AMES, Iowa — Research data often are represented visually through charts, graphs and tables. One Iowa State University professor has taken the unusual step of converting scientific measurements into sound so researchers can not only see but also hear their data—an approach that has garnered the attention of an international limnological research organization.
Graphic design Assistant Professor Alex Braidwood presents his Buoy listening project at the GLEON 17 All-Hands Meeting in Chuncheon, South Korea, in October.
"It's all about presenting the data in a new and interesting way," said Alex Braidwood, an assistant professor of graphic design in the ISU College of Design.
Braidwood's own research investigates the relationship between people and the sounds that surround them. He has developed a number of "listening projects" that allow participants to interact with and within an environment using modified hearing-protection headphones that transform ambient sounds into a personal "noise composition." The goal is to encourage people to focus on listening, he said.
This past June, Braidwood spent two weeks as an artist-in-residence at the Iowa Lakeside Laboratory Regents Resource Center, a biological field station and nature preserve near West Lake Okoboji in northwest Iowa. In a process known as sonification, Braidwood took environmental data from sensors on a research buoy in the lake and created a musical composition.
Specifically, he programmed a system to perform audio based on values for water temperature, pH level, dissolved oxygen saturation, dissolved oxygen in milligrams per liter and carbon dioxide levels. Using a digital synthesizer, he assigned different sounds and control parameters to each of the values, which are collected by the buoy every 10 minutes.
The system converted the 10-minute data intervals into 1-second sound intervals accompanied by a field recording of environmental sounds (wind, waves, birds, etc.) taken near the lake one day at dawn. The result is a 13-minute "song" in which the listener can hear the changes in data from the lake.
"Presenting the data as an audio composition makes this information accessible to a variety of audiences that extend beyond the scientific community. It can provide a listener with a connection to a body of water that needs to be both studied and protected," Braidwood said.
GLEON conference attendees listen to a live version of the Buoy project with current data from the research buoy located in West Lake Okoboji.
Ana Moralis, another Iowa Lakeside Lab researcher, shared Braidwood's project with representatives of GLEON (Global Lake Ecological Observatory Network), an international network of scientists and research stations that share ecological data on lakes.
A doctoral candidate in ecology, evolution and organismal biology at Iowa State, Moralis completed a GLEON fellowship last year. She was at Lakeside doing research into algal blooms, but she recognized the opportunity Braidwood's project represented.
"We're always looking for new ways to communicate our science in a more accessible and clear way," Moralis said. "Different people are able to interpret data in different ways. Some people are very visual, but some may really benefit from being able to hear the data. You can hear things that you wouldn’t normally see as well."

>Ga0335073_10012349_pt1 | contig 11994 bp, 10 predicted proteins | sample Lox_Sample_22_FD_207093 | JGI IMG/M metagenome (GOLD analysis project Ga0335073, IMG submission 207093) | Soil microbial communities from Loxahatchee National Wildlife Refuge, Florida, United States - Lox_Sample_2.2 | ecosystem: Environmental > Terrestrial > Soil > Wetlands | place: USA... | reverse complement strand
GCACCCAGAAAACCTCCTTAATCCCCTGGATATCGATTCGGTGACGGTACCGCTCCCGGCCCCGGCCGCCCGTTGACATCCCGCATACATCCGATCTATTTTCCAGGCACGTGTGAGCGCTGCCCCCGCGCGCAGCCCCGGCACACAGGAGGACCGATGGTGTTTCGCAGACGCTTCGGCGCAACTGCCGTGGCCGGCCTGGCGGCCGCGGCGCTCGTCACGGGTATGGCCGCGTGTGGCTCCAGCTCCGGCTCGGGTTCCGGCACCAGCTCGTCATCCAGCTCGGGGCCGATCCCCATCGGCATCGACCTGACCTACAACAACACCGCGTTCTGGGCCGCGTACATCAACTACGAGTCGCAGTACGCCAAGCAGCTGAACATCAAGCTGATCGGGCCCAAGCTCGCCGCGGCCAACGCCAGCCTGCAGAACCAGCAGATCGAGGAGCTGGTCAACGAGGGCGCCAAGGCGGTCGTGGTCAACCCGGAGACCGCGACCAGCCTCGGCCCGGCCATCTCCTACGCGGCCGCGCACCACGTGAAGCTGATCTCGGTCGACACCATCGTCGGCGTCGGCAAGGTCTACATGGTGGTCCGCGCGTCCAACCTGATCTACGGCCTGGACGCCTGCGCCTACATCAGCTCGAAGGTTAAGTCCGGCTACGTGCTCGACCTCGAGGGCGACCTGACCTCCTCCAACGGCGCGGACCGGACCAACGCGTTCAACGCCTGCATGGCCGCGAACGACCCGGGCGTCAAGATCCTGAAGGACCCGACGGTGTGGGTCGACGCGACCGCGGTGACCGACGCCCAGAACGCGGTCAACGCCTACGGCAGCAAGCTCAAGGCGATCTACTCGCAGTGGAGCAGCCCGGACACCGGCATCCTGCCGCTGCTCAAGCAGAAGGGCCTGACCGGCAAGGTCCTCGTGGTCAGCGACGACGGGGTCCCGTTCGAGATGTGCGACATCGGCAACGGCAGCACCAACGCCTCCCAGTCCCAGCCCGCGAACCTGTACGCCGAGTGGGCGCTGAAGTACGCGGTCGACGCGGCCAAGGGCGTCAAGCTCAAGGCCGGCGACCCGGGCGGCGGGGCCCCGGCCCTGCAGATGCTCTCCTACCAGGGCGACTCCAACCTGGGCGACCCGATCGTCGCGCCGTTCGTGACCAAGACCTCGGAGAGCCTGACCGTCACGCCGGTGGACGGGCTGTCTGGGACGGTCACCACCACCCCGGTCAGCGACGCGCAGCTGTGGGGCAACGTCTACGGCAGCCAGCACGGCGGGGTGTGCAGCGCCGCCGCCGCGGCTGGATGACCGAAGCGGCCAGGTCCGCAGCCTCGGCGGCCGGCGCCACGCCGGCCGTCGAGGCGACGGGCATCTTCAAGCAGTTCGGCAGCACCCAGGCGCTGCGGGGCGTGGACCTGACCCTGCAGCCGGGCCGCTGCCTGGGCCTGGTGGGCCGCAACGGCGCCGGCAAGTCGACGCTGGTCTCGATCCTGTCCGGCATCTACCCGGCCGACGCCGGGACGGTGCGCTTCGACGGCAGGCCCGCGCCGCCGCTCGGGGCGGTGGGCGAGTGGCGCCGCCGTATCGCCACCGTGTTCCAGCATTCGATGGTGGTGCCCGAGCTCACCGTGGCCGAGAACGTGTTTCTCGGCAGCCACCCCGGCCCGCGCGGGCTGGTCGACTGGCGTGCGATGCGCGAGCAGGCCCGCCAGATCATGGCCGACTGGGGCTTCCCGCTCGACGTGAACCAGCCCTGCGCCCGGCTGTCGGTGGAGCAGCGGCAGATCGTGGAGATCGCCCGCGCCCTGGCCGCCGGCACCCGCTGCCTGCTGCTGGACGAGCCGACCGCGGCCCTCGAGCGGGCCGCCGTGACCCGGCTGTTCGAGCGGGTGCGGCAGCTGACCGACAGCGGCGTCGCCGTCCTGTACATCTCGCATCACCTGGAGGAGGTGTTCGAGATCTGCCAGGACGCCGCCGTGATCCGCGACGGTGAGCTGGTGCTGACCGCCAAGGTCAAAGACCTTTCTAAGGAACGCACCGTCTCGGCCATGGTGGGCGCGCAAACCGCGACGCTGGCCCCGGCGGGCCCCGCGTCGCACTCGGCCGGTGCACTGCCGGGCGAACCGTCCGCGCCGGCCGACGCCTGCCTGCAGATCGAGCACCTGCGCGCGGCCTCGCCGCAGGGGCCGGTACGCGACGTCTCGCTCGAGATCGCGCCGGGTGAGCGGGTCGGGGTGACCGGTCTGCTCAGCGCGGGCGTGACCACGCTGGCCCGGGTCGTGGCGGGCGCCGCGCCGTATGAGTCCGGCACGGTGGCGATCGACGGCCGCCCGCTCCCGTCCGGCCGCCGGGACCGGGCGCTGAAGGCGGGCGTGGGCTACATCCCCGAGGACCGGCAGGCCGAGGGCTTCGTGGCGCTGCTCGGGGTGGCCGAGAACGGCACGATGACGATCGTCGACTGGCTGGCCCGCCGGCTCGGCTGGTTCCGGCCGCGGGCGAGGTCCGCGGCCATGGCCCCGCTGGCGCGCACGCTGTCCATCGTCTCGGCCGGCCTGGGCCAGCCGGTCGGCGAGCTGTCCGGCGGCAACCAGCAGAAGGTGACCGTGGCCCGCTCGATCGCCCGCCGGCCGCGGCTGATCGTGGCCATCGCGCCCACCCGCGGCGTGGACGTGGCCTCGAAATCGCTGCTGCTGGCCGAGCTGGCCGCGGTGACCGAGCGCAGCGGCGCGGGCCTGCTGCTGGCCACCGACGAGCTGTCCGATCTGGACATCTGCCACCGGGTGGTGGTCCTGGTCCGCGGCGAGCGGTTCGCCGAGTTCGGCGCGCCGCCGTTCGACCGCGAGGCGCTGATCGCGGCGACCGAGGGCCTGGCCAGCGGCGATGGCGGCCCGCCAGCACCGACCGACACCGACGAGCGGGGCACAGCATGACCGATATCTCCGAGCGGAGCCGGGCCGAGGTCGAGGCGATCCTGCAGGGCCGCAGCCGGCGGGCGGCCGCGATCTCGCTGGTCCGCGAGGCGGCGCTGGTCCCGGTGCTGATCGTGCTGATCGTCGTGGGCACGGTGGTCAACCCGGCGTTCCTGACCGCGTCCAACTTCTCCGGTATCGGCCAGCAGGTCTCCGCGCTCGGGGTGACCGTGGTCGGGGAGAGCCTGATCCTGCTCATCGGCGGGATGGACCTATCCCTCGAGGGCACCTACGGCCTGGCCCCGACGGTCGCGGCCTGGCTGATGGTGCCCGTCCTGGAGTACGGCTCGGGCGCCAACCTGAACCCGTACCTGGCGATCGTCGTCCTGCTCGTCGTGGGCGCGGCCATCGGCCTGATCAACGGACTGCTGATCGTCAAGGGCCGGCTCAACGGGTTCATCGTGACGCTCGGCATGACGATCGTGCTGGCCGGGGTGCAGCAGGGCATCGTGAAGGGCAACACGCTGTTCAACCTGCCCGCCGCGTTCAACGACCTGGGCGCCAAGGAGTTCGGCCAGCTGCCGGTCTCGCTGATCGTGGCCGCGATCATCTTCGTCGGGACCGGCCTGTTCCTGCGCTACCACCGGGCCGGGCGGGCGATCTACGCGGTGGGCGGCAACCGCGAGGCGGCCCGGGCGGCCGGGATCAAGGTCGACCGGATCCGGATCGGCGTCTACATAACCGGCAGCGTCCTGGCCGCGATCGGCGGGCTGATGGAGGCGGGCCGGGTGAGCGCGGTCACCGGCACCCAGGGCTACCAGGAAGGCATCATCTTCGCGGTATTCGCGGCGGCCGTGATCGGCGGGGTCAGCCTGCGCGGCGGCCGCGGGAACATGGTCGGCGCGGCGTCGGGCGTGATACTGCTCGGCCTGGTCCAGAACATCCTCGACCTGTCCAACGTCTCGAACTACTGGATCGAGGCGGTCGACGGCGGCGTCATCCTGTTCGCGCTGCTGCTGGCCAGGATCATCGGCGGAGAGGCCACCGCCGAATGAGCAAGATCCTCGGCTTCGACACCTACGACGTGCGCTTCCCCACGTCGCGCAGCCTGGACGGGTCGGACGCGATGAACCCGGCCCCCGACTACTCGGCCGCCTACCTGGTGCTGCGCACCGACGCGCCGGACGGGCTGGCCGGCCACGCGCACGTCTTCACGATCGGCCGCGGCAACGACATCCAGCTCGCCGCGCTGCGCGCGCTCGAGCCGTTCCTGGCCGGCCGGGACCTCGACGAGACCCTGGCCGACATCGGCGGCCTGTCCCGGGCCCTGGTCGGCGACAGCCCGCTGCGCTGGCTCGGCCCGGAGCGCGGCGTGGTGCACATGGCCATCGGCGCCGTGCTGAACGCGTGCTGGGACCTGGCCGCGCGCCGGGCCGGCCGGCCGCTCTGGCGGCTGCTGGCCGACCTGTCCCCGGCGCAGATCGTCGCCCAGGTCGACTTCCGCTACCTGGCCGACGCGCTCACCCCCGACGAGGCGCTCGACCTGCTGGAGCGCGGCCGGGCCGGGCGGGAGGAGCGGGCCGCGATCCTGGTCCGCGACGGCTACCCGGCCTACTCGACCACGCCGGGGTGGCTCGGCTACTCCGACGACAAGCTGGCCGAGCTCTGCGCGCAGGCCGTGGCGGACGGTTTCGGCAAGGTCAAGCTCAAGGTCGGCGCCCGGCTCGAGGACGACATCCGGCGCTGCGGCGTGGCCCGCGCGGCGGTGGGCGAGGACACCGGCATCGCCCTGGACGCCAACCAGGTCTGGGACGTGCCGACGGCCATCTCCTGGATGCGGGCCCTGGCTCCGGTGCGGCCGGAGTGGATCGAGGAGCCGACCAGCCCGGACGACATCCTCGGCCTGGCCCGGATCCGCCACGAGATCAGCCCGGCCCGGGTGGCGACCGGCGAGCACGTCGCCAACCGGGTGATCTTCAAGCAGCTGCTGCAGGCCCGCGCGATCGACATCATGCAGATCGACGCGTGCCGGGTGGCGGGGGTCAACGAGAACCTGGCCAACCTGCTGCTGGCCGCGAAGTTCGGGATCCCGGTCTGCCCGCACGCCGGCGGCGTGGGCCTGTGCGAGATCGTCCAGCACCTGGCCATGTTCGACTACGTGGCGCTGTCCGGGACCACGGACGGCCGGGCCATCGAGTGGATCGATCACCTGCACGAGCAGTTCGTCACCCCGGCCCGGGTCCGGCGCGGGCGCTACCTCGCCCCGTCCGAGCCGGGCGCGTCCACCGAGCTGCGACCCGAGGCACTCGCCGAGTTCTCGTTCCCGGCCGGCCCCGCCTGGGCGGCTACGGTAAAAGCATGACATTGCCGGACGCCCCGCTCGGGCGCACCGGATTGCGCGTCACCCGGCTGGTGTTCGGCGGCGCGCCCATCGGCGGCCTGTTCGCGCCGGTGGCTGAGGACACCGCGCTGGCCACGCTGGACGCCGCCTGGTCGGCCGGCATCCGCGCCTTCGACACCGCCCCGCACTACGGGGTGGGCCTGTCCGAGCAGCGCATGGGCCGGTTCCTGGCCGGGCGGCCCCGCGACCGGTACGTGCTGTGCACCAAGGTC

Braidwood was invited to present his Buoy project at GLEON's annual international conference in Chuncheon, South Korea, in October. Along with a talk, he also presented a research poster, which can be viewed on Instagram. And the organization accepted his application for membership, making Braidwood the first member who identifies primarily as an artist in a network mainly composed of scientists.
"There is a huge push from different groups of people to find new ways of communicating science," Braidwood said. "So this concept of art and science was really well received by a large portion of the GLEON community."
Through connections made at the Chuncheon conference, Braidwood is expanding the Buoy project to include audio tracks created with data from GLEON-affiliated research stations in Canada and Ireland.
Next summer, Braidwood will teach a two-week course in acoustic ecology at Iowa Lakeside Lab and continue his work with the research buoy. He also has accepted a position as co-director of the Iowa Lakeside Lab Artist-In-Residence Program for 2015-2016 and will take over as the director in fall 2016.
Braidwood will be sending out a call to find more artists and scientists interested in creating work like his own. He hopes to expand the popularity of interpreting lake data through art.
"Artists and scientists are both just asking questions," Braidwood said. "We’re just going about it in different ways."
Alex Braidwood, Graphic Design, (313) 595-3155, firstname.lastname@example.org, @formalplay on Twitter and Instagram
Ana Moralis, Ecology, Evolution and Organismal Biology, (515) 294-6363, email@example.com
Patrick Budding, Design Communications, (641) 990-8293, firstname.lastname@example.org
Heather Sauer, Design Communications, (515) 294-9289, email@example.com